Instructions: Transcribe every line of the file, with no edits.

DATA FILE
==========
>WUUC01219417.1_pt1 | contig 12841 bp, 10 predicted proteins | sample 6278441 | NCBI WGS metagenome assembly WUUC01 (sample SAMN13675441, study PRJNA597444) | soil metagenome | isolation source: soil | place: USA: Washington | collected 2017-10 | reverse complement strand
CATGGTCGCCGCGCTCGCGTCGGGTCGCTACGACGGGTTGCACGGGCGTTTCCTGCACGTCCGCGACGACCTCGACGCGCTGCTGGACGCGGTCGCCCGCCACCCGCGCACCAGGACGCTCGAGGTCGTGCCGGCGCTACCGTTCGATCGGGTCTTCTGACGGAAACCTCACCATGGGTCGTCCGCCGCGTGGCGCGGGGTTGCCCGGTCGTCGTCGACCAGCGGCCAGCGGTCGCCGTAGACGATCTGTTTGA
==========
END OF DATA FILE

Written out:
>WUUC01219417.1_pt1 | contig 12841 bp, 10 predicted proteins | sample 6278441 | NCBI WGS metagenome assembly WUUC01 (sample SAMN13675441, study PRJNA597444) | soil metagenome | isolation source: soil | place: USA: Washington | collected 2017-10 | reverse complement strand
CATGGTCGCCGCGCTCGCGTCGGGTCGCTACGACGGGTTGCACGGGCGTTTCCTGCACGTCCGCGACGACCTCGACGCGCTGCTGGACGCGGTCGCCCGCCACCCGCGCACCAGGACGCTCGAGGTCGTGCCGGCGCTACCGTTCGATCGGGTCTTCTGACGGAAACCTCACCATGGGTCGTCCGCCGCGTGGCGCGGGGTTGCCCGGTCGTCGTCGACCAGCGGCCAGCGGTCGCCGTAGACGATCTGTTTGA